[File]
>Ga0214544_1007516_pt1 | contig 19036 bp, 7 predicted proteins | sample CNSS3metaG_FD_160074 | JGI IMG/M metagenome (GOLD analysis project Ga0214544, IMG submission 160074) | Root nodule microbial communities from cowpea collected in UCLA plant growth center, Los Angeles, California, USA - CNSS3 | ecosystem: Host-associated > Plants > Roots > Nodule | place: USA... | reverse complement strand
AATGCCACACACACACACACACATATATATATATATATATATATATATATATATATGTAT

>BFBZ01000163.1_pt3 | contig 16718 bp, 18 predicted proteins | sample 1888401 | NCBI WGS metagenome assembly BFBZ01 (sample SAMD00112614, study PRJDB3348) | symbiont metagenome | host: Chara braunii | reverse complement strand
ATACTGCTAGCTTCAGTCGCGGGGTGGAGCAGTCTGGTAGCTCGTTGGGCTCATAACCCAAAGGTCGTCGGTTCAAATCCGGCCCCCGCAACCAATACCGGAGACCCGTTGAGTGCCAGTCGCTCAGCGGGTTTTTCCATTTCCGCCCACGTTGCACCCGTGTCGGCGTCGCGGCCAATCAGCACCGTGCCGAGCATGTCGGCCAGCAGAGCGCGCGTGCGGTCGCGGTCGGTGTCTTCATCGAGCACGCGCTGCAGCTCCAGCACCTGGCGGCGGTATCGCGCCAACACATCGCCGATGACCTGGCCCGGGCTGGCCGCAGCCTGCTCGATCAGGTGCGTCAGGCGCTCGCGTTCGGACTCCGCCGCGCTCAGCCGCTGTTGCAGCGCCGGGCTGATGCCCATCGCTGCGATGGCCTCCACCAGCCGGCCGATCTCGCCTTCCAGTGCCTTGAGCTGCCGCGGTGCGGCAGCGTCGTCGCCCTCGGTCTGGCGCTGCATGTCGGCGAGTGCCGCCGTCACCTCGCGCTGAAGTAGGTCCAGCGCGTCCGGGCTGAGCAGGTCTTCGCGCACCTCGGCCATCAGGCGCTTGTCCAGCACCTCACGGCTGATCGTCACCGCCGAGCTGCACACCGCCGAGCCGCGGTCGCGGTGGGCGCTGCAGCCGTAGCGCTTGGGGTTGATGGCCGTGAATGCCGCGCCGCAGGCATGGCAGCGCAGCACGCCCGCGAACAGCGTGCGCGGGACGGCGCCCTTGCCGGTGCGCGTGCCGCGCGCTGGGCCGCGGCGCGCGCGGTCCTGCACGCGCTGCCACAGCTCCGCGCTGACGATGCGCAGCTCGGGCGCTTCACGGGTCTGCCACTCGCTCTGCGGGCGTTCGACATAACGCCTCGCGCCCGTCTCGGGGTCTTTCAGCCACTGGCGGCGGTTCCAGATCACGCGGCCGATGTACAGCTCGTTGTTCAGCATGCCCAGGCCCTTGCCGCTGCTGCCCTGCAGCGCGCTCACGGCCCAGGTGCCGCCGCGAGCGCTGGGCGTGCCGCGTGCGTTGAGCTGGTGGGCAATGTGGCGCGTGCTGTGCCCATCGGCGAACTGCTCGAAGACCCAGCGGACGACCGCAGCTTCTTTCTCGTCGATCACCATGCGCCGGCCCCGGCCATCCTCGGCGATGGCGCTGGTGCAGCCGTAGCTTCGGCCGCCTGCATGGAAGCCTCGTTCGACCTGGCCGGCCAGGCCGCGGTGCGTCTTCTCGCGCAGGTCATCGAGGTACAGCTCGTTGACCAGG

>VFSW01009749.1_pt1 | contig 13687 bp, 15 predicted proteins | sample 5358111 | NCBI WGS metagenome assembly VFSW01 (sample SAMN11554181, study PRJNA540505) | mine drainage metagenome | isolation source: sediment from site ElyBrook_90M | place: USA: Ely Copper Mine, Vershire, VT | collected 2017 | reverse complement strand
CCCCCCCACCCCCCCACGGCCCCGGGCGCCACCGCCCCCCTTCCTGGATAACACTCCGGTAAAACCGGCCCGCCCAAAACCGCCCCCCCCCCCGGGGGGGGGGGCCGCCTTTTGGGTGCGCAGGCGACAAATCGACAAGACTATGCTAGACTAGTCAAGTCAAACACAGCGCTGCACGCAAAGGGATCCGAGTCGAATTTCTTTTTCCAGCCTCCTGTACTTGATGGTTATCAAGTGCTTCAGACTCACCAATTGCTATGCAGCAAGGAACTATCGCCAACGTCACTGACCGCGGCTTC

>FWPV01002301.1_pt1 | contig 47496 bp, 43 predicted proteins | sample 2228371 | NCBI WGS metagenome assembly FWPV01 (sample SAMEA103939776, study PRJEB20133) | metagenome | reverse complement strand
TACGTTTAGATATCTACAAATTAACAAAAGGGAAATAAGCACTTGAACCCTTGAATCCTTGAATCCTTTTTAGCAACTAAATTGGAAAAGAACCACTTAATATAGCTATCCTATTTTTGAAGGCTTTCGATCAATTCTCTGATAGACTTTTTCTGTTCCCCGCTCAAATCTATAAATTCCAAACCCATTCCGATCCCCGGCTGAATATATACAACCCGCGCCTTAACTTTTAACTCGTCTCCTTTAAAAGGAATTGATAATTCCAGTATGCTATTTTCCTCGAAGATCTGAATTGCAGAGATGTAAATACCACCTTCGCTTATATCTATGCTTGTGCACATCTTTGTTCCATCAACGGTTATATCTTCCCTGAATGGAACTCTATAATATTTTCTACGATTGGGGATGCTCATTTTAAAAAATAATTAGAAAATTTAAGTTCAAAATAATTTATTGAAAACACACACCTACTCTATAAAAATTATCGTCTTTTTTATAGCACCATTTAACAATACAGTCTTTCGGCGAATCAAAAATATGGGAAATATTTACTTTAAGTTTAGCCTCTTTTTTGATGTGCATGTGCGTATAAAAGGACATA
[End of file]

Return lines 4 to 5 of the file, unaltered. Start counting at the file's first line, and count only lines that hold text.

ATACTGCTAGCTTCAGTCGCGGGGTGGAGCAGTCTGGTAGCTCGTTGGGCTCATAACCCAAAGGTCGTCGGTTCAAATCCGGCCCCCGCAACCAATACCGGAGACCCGTTGAGTGCCAGTCGCTCAGCGGGTTTTTCCATTTCCGCCCACGTTGCACCCGTGTCGGCGTCGCGGCCAATCAGCACCGTGCCGAGCATGTCGGCCAGCAGAGCGCGCGTGCGGTCGCGGTCGGTGTCTTCATCGAGCACGCGCTGCAGCTCCAGCACCTGGCGGCGGTATCGCGCCAACACATCGCCGATGACCTGGCCCGGGCTGGCCGCAGCCTGCTCGATCAGGTGCGTCAGGCGCTCGCGTTCGGACTCCGCCGCGCTCAGCCGCTGTTGCAGCGCCGGGCTGATGCCCATCGCTGCGATGGCCTCCACCAGCCGGCCGATCTCGCCTTCCAGTGCCTTGAGCTGCCGCGGTGCGGCAGCGTCGTCGCCCTCGGTCTGGCGCTGCATGTCGGCGAGTGCCGCCGTCACCTCGCGCTGAAGTAGGTCCAGCGCGTCCGGGCTGAGCAGGTCTTCGCGCACCTCGGCCATCAGGCGCTTGTCCAGCACCTCACGGCTGATCGTCACCGCCGAGCTGCACACCGCCGAGCCGCGGTCGCGGTGGGCGCTGCAGCCGTAGCGCTTGGGGTTGATGGCCGTGAATGCCGCGCCGCAGGCATGGCAGCGCAGCACGCCCGCGAACAGCGTGCGCGGGACGGCGCCCTTGCCGGTGCGCGTGCCGCGCGCTGGGCCGCGGCGCGCGCGGTCCTGCACGCGCTGCCACAGCTCCGCGCTGACGATGCGCAGCTCGGGCGCTTCACGGGTCTGCCACTCGCTCTGCGGGCGTTCGACATAACGCCTCGCGCCCGTCTCGGGGTCTTTCAGCCACTGGCGGCGGTTCCAGATCACGCGGCCGATGTACAGCTCGTTGTTCAGCATGCCCAGGCCCTTGCCGCTGCTGCCCTGCAGCGCGCTCACGGCCCAGGTGCCGCCGCGAGCGCTGGGCGTGCCGCGTGCGTTGAGCTGGTGGGCAATGTGGCGCGTGCTGTGCCCATCGGCGAACTGCTCGAAGACCCAGCGGACGACCGCAGCTTCTTTCTCGTCGATCACCATGCGCCGGCCCCGGCCATCCTCGGCGATGGCGCTGGTGCAGCCGTAGCTTCGGCCGCCTGCATGGAAGCCTCGTTCGACCTGGCCGGCCAGGCCGCGGTGCGTCTTCTCGCGCAGGTCATCGAGGTACAGCTCGTTGACCAGG

>VFSW01009749.1_pt1 | contig 13687 bp, 15 predicted proteins | sample 5358111 | NCBI WGS metagenome assembly VFSW01 (sample SAMN11554181, study PRJNA540505) | mine drainage metagenome | isolation source: sediment from site ElyBrook_90M | place: USA: Ely Copper Mine, Vershire, VT | collected 2017 | reverse complement strand